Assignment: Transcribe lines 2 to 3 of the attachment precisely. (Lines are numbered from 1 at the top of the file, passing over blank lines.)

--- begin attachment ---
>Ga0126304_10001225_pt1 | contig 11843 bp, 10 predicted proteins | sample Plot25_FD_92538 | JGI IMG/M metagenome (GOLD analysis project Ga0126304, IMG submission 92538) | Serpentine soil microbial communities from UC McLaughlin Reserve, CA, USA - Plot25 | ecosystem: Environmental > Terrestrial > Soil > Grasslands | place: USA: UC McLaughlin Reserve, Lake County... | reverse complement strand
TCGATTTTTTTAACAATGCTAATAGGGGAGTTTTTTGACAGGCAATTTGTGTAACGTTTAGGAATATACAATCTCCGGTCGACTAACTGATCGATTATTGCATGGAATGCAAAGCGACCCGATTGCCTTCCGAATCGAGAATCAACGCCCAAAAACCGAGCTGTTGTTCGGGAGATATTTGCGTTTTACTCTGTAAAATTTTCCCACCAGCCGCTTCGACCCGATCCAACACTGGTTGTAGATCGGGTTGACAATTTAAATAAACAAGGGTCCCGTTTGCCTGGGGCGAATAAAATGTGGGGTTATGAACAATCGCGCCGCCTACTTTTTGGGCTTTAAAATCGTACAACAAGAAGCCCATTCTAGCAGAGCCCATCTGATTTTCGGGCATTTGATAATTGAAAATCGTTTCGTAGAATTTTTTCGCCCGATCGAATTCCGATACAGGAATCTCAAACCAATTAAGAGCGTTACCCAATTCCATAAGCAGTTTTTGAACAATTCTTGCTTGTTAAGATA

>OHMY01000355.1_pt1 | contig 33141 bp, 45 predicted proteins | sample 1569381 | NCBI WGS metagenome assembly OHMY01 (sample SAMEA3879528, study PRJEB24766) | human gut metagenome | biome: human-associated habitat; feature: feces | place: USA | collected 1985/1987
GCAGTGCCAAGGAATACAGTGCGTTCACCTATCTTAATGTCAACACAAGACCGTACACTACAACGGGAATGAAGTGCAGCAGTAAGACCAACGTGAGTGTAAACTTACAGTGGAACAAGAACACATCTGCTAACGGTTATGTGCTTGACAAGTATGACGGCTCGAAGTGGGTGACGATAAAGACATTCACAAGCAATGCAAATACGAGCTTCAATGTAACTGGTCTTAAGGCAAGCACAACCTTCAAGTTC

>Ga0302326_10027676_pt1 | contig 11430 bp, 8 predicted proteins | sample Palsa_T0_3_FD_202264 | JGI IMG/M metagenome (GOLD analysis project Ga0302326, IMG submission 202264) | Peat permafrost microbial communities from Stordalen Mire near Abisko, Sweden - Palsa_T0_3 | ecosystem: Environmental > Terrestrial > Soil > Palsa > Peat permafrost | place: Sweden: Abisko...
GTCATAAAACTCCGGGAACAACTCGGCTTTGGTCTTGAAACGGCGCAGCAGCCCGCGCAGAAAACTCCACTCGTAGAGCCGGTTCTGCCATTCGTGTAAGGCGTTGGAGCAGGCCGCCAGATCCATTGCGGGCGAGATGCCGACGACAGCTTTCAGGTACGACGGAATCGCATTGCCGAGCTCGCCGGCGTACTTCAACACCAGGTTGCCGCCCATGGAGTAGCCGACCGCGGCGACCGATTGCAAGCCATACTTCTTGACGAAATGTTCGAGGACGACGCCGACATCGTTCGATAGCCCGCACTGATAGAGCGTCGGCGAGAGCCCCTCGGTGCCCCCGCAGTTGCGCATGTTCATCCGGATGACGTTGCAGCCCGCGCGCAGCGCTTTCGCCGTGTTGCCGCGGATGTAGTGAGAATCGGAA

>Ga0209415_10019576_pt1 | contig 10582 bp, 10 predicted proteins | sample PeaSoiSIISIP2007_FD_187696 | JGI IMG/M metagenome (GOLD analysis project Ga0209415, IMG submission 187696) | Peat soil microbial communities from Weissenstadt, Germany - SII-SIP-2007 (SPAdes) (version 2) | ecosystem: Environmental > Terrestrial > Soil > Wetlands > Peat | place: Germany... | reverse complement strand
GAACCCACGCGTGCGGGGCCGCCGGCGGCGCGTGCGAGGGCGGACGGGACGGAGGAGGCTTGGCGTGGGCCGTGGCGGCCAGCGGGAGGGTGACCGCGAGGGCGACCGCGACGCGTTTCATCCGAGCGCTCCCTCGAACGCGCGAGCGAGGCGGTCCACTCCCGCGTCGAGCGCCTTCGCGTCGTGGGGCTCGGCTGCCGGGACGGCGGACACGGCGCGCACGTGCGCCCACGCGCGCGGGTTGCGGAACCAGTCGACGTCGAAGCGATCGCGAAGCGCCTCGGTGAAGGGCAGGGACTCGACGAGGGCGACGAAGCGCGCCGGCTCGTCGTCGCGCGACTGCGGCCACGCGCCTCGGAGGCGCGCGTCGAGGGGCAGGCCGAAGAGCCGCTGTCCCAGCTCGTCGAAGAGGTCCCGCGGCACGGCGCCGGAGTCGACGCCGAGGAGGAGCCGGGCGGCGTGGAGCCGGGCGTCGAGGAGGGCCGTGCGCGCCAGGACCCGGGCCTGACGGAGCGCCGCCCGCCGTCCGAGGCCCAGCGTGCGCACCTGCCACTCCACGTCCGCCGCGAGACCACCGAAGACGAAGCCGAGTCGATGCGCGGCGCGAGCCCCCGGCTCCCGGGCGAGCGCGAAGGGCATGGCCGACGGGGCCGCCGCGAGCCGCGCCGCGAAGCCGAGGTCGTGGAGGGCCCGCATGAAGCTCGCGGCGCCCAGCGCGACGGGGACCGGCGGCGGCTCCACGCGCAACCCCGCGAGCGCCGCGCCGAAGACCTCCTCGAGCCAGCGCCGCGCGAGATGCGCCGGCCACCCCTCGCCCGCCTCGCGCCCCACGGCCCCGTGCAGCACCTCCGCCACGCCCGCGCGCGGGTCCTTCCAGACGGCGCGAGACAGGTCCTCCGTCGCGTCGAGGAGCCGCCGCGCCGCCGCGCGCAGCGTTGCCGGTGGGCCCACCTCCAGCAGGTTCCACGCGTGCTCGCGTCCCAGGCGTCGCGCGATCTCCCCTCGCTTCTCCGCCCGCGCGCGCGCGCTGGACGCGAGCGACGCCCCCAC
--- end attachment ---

TCGATTTTTTTAACAATGCTAATAGGGGAGTTTTTTGACAGGCAATTTGTGTAACGTTTAGGAATATACAATCTCCGGTCGACTAACTGATCGATTATTGCATGGAATGCAAAGCGACCCGATTGCCTTCCGAATCGAGAATCAACGCCCAAAAACCGAGCTGTTGTTCGGGAGATATTTGCGTTTTACTCTGTAAAATTTTCCCACCAGCCGCTTCGACCCGATCCAACACTGGTTGTAGATCGGGTTGACAATTTAAATAAACAAGGGTCCCGTTTGCCTGGGGCGAATAAAATGTGGGGTTATGAACAATCGCGCCGCCTACTTTTTGGGCTTTAAAATCGTACAACAAGAAGCCCATTCTAGCAGAGCCCATCTGATTTTCGGGCATTTGATAATTGAAAATCGTTTCGTAGAATTTTTTCGCCCGATCGAATTCCGATACAGGAATCTCAAACCAATTAAGAGCGTTACCCAATTCCATAAGCAGTTTTTGAACAATTCTTGCTTGTTAAGATA

>OHMY01000355.1_pt1 | contig 33141 bp, 45 predicted proteins | sample 1569381 | NCBI WGS metagenome assembly OHMY01 (sample SAMEA3879528, study PRJEB24766) | human gut metagenome | biome: human-associated habitat; feature: feces | place: USA | collected 1985/1987